Committee on Ways and Means of the House of Representatives
and was recognized as being the first United States-based marketing
consultant to be retained by the government of the former Soviet
"More than one news organization including CBS called me the
to the Kremlin, which was a little much," says Kavulich. "My
in the USSR led me to take a look at Cuba, and what I found was that
my interest in obtaining information about Cuba far surpassed the
Cuban government’s ability to provide the information in a timely
and consistent way."
The U.S. placed an embargo on Cuba on January 1, 1959, after Fidel
Castro declared the island a Communist state. Prior to that time,
nearly 85 percent of tourists visiting the country were U.S. citizens.
U.S. relations with Cuba deteriorated during the period leading up
to the Cold War, culminating in the Cuban Missile Crisis in 1962,
and trade restrictions remained intact until the 1980s. Between 1980
and 1992, however, foreign subsidiaries of U.S. companies were once
again permitted to export food products and healthcare supplies to
Cuba. Direct exports from the United States were still banned.
In 1992 Congress enacted the Cuban Democracy Act, which eliminated
the unrestricted sale of food and health care products from third
countries but reestablished direct export of healthcare products from
the U.S. to Cuba. "It was looked at as carrots and sticks,"
says Kavulich. "The Cuban Democracy Act was designed so that if
the Cuban government took steps that the U.S. government found
it would expand the relationship. Otherwise, it would reverse
Over the past seven years, the Clinton Administration has expanded
its interpretation of the Cuban Democracy Act, and last year,
the export of food directly to Cuba. Given the changing course of
U.S.-Cuba relations, the Cuban government decided in 1993 that a
council was in fact beneficial to both countries. The Council is the
largest, most credible resource for people interested in information
on Cuba. "Any government official, business executive, journalist,
or academic contacts us," says Kavulich. "Having done that
without ever issuing a media release says something about the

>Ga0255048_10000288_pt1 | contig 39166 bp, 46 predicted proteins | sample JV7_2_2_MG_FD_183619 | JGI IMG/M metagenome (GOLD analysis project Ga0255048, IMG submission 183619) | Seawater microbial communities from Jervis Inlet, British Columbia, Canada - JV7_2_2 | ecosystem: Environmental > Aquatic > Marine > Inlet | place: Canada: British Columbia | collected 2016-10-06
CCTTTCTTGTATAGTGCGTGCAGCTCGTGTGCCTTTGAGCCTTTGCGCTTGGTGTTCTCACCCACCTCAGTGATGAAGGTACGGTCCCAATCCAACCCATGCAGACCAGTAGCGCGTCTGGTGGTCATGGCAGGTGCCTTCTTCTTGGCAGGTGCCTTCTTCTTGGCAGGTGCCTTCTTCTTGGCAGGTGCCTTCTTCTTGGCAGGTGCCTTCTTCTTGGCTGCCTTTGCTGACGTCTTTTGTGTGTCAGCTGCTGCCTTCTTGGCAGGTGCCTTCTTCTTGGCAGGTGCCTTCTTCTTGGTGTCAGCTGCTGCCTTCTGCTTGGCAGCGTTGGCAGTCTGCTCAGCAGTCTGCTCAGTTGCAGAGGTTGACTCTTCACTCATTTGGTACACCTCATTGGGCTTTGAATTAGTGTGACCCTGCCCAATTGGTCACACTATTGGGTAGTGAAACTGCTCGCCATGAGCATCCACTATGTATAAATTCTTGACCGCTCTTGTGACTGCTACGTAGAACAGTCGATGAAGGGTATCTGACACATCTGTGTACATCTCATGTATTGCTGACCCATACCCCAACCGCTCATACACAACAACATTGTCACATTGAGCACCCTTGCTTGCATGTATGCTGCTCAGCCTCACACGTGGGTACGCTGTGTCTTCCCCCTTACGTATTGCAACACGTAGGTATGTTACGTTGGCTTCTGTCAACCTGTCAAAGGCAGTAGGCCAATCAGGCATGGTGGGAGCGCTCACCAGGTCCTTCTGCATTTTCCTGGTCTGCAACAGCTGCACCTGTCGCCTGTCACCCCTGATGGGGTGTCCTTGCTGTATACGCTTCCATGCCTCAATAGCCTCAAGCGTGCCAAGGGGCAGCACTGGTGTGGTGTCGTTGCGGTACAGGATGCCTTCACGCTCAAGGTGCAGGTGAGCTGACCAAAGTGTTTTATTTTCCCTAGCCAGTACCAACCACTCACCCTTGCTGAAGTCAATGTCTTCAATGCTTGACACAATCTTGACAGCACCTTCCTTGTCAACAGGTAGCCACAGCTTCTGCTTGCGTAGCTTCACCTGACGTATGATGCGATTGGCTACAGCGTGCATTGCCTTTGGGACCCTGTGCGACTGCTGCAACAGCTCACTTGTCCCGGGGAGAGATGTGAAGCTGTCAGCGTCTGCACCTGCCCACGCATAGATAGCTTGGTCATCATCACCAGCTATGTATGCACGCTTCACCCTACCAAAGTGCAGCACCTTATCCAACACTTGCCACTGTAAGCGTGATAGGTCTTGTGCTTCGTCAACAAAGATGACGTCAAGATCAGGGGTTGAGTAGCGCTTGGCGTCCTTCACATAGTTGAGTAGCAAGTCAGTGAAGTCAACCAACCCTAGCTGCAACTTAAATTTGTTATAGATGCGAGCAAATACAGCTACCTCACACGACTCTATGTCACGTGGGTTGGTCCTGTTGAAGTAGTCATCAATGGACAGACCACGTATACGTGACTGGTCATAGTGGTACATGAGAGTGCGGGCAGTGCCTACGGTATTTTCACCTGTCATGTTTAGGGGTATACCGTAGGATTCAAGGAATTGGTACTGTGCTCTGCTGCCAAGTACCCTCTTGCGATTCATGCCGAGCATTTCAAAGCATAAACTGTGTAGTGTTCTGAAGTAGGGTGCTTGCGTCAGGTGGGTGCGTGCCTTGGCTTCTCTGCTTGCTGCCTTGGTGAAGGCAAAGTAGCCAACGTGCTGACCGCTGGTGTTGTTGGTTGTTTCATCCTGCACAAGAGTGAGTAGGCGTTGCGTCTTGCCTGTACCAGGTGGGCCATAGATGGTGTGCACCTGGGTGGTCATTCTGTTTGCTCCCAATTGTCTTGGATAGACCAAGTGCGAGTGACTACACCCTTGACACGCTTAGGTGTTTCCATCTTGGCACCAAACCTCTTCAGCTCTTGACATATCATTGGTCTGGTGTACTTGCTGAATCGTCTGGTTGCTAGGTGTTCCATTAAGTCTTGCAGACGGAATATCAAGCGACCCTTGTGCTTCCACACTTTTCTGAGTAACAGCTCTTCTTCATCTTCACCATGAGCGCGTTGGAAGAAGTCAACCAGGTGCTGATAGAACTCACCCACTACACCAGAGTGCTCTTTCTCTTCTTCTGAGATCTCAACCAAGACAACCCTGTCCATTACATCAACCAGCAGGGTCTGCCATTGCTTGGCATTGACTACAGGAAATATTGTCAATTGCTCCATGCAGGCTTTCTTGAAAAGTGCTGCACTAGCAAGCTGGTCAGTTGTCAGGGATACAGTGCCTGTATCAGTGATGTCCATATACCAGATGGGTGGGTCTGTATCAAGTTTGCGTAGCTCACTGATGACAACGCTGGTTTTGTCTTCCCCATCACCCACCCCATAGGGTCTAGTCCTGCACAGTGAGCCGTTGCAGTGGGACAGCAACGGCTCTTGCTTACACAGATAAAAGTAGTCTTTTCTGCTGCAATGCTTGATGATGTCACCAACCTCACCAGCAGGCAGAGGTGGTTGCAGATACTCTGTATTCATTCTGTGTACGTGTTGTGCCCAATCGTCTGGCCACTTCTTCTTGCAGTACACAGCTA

As trade relations between the U.S. and Cuba improved, the Cuban
has rebounded — particularly in tourism. In 1993 Cuba received
only 500,000 tourists annually, the majority from Canada, Mexico,
and Europe. In 1999 Cuba received 1.65 million tourists, and this
year 2 million are expected.
In the next decade, says Kavulich, U.S. companies could be influencing
80 percent of Cuba’s GDP. "The sectors that are going to provide
the greatest short-term opportunities," says Kavulich, "are
those companies exporting healthcare products, tourism products, food
products, and infrastructure in terms of energy and transportation.
Commercial and residential developers are feeling what’s
called the "Wealth Effect," says Paul Nadler
professor at Rutgers University. "They feel wealthy and they’re
going to spend — the person across the street has a beautiful
house, but they’re selling so they can build something the size of
the Taj Mahal," he says. "That’s all stock market money."
Eventually, Nadler predicts, when stocks begin to reflect earnings,
commercial development in New Jersey will slow down, but until then,
the challenge for developers will be spending their money wisely.
"They’ve got to start thinking in terms of where people are going
to live," he says, "where people are going to be willing to
work. You listen to the radio and hear 40 minutes to get through the
Lincoln Tunnel, and more and more we’re going to be seeing people
not wanting to commute."
Nadler discusses "Real Estate Projects in the New Economy,"
on Friday, April 14, at noon at the Industrial/Commercial Real Estate
Women meeting at the Raritan Center Sheraton. Call 973-325-2700.
A graduate of Brown, with a BA in economics, Nadler earned his PhD
at New York University and taught banking to IBM employees for two
With the shortage of land and increasing traffic congestion in New
Jersey, the commercial developments projects that pay off are going
to be creative, says Nadler. "More and more businesses are moving
into the suburbs, like RCN," he says. "But that’s going to
be tough for mass transit." Developers need to start looking at
areas that already have a transportation infrastructure, like Newark
and Trenton, says Nadler, and change the prevailing attitude of the
20th century: "In America, it’s cheaper to make a dish than wash
one — it’s the same thing with cities," he says. "It’s
cheaper to make a city than to wash one."
A piece of New Jersey’s past that citizens and companies